Thursday 13 May 2010

Sitting in a rather humid lounge at Hong Kong airport 09:20 in transit to Kunming.

I am returning, several months late, to try to salvage something of the various projects that I had been in discussion with, or proposed to environmental NGOs when I was last in Yunnan province. It has been a long and trying absence, with events in England testing my emotional range and resilience to limits I would have preferred not to experience.

I had curtailed my travels through Asia in December, returning to England following my elderly mother’s admission to hospital. After extensive research, which involved visiting 10 residential homes, we moved my mother out of hospital, but she was not well and became increasingly confused and frightened. She had no short-term memory to speak of, so no amount of reassurance lasted longer than the moment. Anyone who has left their mother, or someone they love, in similar circumstances, will understand the feelings of extreme impotence that this renders.

She returned to hospital early February and was moved several times over a period of weeks, exacerbating the bewilderment she felt. Then she was transferred to another hospital but the ward was immediately closed because of an outbreak of norovirus.  She died eight days later. We had not seen her for a week.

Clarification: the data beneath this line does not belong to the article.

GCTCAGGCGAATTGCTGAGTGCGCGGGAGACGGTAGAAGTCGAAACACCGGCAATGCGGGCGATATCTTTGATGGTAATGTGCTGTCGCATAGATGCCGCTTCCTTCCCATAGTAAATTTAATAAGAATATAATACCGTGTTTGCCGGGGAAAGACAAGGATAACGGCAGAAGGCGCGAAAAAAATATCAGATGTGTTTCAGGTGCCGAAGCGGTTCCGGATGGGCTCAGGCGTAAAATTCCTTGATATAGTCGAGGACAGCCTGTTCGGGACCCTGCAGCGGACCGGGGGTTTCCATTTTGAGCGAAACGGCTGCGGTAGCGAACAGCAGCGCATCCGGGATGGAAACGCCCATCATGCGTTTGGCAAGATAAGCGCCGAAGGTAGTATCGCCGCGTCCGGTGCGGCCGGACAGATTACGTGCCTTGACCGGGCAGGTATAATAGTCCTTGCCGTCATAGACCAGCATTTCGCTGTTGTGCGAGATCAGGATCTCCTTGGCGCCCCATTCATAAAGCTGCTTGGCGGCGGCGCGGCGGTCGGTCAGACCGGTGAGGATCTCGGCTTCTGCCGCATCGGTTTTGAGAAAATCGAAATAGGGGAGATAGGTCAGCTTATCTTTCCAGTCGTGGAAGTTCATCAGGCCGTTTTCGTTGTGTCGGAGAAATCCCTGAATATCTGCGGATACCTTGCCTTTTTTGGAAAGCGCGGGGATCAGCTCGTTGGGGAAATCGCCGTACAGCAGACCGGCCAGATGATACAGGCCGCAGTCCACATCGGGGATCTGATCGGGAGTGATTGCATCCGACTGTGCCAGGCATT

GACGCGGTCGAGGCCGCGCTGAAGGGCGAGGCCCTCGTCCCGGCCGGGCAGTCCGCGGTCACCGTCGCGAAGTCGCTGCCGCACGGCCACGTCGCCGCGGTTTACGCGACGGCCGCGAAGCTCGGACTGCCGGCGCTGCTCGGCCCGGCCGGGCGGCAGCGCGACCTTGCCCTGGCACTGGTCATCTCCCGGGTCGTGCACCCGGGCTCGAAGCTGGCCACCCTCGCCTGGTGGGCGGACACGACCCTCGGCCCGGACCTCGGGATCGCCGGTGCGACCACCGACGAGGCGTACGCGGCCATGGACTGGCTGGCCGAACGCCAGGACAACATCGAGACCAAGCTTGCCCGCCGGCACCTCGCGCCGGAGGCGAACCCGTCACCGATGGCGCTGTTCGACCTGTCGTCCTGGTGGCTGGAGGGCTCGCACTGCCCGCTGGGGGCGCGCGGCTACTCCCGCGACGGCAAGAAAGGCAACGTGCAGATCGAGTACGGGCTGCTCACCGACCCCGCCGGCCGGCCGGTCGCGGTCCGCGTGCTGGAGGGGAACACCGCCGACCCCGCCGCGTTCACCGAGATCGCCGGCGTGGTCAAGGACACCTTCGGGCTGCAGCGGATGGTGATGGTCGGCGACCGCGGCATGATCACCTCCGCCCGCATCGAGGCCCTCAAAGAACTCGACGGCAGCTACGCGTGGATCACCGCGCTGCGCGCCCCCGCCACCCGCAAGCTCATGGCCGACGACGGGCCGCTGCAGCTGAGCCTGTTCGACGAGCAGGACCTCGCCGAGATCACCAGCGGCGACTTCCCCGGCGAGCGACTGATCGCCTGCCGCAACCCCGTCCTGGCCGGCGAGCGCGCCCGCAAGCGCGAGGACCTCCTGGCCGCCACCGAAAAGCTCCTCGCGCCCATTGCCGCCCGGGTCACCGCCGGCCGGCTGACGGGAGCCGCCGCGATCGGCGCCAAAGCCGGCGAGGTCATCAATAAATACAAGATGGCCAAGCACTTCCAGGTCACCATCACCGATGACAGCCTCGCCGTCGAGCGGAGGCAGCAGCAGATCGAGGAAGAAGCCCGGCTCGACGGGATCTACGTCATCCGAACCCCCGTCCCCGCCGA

We held an intimate, family burial at a little chapel in a hamlet outside the City. We did everything ourselves – apart from digging the grave: it was  extraordinary, beautiful and very moving, culminating with a rendition of “Summertime” – a favourite of hers – and some rather expensive champagne.

Then, just three weeks later, and two days before the public celebration of my mother’s life at the church she had attended for over 50 years, my eldest sister died. Suddenly, unexpectedly, tragically.

The family dynamic changed for ever;  the top two layers stripped away roughly, leaving us feeling raw, exposed and bewildered.

My plans to return to China mid-March to work on a Flower Trail Guide had shifted several times. But if I was to rescue anything of the project I could not delay much longer, and I negotiated to return early May, having initiated the process of winding up my mother’s estate.

I will stay in Kunming for a few days – returning to Cloudland International Youth Hostel where I was “incarcerated” after discovering my visa had expired last year – so at least will be on familiar territory!

And the weather looks set to be “fair” with a low of 17C and a high of 29C. That’s 62 and 84 in “old money”.

Then the plan is to head up to Lijiang, where I have stayed on several occasions while traveling up and down Yunnan so again familiar territory, where I aim to connect up with the Laojunshan National Park and explore the exact nature of the project I have returned to achieve. If it proceeds as originally discussed, I will remain during the flowering season and return in the Autumn.

My siblings and I will struggle to move things forward and resolve family affairs during this time, but at least my previous experiences in China indicate that I should have good access to communications through wifi and skype despite the 8-hour time difference.